The interaction effect between message condition and cultural group on attitudes toward the company

Table 1

Differences in attitudes toward the company and purchase intention

Dependent variables

 

Mean

SD

f

p

Attitudes toward the company

     

 Koreans

The concrete message

5.16

1.08

17.11

.00*

 

The abstract message

4.34

.98

 Americans

The concrete message

5.26

.91

.21

.65

 

The abstract message

5.16

1.23

Purchase intentions

     

 Koreans

The concrete message

4.36

.85

23.48

.00*

 

The abstract message

3.33

1.34

 Americans

The concrete message

3.13

1.29

1.51

.22

 

The abstract message

2.83

1.01

Note: *p < .05

H2: interaction effect on purchase intention

H2 predicted that the concrete message would produce higher purchase intention for Koreans. Two-way ANOVA results revealed a significant interaction between message condition and cultural group (F (1, 196) = 5.18, p < .05, η2 = .03) (see Fig. 2). In addition, significant main effects were found for message condition (F (1, 196) = 17.05, p < .01, η2 = .08) and cultural group (F (1, 196) = 28.39, p < .01, η2 = .13). The concrete (vs. abstract) message and Koreans (vs. Americans) showed higher purchase intention. As presented in Table 1, the results from planned contrast tests showed that Koreans showed significant higher mean scores of purchase intention after receiving the concrete message (M = 4.36) than the abstract message (M = 3.33). Americans also showed higher mean scores of purchase intention after receiving the concrete message (M = 3.13) than the abstract message (M = 2.83). However, this mean difference was found to be statistically non-significant. The result indicates that the positive impact of the concrete message on purchase intention is greater for Koreans and that such effect is not observed for Americans. Thus, H2 was supported.
Fig. 2

The interaction effect between message condition and cultural group on purchase intentions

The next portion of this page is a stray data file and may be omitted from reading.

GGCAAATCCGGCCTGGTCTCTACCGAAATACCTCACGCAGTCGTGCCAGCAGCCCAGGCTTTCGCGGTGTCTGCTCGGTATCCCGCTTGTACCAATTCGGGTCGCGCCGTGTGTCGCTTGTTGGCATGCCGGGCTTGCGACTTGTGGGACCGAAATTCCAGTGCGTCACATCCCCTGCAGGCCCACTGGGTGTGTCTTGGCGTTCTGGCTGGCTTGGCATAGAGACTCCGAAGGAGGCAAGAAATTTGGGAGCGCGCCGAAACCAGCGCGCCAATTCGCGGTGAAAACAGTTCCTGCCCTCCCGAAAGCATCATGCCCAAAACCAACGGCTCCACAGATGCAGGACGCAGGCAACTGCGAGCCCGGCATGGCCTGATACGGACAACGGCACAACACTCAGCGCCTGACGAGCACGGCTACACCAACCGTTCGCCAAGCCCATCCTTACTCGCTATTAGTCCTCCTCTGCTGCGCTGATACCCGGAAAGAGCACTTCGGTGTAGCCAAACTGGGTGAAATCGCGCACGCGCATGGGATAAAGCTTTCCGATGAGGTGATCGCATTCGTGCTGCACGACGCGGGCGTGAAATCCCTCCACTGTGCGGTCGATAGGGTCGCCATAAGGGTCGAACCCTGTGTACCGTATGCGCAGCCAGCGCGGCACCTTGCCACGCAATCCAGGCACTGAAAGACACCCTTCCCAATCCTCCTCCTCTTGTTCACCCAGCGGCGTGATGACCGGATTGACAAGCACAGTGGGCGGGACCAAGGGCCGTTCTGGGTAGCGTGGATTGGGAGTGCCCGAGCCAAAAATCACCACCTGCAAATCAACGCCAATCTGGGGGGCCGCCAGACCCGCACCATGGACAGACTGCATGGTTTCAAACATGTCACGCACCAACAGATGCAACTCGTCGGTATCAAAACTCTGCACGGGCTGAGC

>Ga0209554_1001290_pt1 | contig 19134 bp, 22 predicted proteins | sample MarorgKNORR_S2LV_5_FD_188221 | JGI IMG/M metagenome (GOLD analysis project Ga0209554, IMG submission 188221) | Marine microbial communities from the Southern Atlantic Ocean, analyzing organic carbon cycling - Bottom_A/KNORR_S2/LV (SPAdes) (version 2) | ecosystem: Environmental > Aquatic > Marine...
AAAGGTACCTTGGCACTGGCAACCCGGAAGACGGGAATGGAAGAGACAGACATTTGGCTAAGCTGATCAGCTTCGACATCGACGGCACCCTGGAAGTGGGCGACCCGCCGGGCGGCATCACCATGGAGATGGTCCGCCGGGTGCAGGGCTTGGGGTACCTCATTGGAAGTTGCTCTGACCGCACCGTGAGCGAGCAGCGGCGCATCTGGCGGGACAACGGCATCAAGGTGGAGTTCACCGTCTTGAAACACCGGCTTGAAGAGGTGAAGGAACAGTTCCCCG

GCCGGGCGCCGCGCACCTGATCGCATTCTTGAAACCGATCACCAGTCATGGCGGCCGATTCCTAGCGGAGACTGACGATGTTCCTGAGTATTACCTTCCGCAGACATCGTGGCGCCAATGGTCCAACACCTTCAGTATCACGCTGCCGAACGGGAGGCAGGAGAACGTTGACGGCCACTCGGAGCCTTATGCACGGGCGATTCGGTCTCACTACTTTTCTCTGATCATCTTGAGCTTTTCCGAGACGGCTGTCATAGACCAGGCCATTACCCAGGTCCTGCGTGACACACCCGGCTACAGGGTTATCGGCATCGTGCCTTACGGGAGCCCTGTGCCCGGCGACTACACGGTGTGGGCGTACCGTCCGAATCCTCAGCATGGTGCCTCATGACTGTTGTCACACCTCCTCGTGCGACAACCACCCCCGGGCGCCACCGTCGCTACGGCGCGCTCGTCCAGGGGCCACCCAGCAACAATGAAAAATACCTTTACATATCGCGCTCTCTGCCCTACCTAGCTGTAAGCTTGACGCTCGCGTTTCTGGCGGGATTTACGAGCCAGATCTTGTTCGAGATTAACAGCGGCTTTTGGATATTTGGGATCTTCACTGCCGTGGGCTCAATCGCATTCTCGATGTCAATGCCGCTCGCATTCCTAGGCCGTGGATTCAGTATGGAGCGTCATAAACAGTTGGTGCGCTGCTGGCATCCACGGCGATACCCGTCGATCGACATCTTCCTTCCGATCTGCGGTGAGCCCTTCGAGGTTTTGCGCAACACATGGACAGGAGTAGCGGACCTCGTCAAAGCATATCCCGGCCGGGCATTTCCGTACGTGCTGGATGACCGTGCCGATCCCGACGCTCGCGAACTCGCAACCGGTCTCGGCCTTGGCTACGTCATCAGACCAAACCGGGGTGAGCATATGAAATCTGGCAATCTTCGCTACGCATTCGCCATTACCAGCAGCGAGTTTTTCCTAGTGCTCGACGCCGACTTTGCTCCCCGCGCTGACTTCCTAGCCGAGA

Mediation analyses

A multiple mediation model was tested, separately for Americans and Koreans (Preacher & Hayes 2008). As this study has two dependent variables, namely, attitude toward the company and purchase intention, it tested two multiple mediation models separately for Americans and Koreans. To test the significance of the indirect effects, this study performed a bootstrap analysis by using an SPSS macro (Mallinckrodt et al. 2006; Preacher & Hayes 2008). In particular, the original sample of 90 Americans and 110 Koreans were used to generate a bootstrap sample of 90 and 110 participants with replacement. Testing the significant of indirect effects was based on these American and Korean bootstrap samples, and it was repeated with 5000 samples to obtain parameter estimates.

H3: perceived message clarity as a mediator

H3 predicted a significant mediation effect on (a) attitude toward the company and (b) purchase intention such that perceived message clarity would play a mediating role in explaining the effects of the positive effects of concrete (vs. abstract) message on (a) attitude toward the company and (b) purchase intention for Koreans. Figure 3 shows the results among Koreans. Koreans perceived a concrete message to be more clear compared to an abstract message (b = .79, p < .01). However, perceived message clarity did not have a significant impact on attitude toward the company (b = .11, p = .09). Additionally, Koreans perceived a concrete message to be more clear compared to an abstract message (b = .81, p < .01), which in turn, generated higher purchase intention (b = .22, p < .01). As shown in Table 2, the indirect effect of concrete (vs. abstract) message on purchase intention through perceived message clarity was significant, but not on attitude toward the company.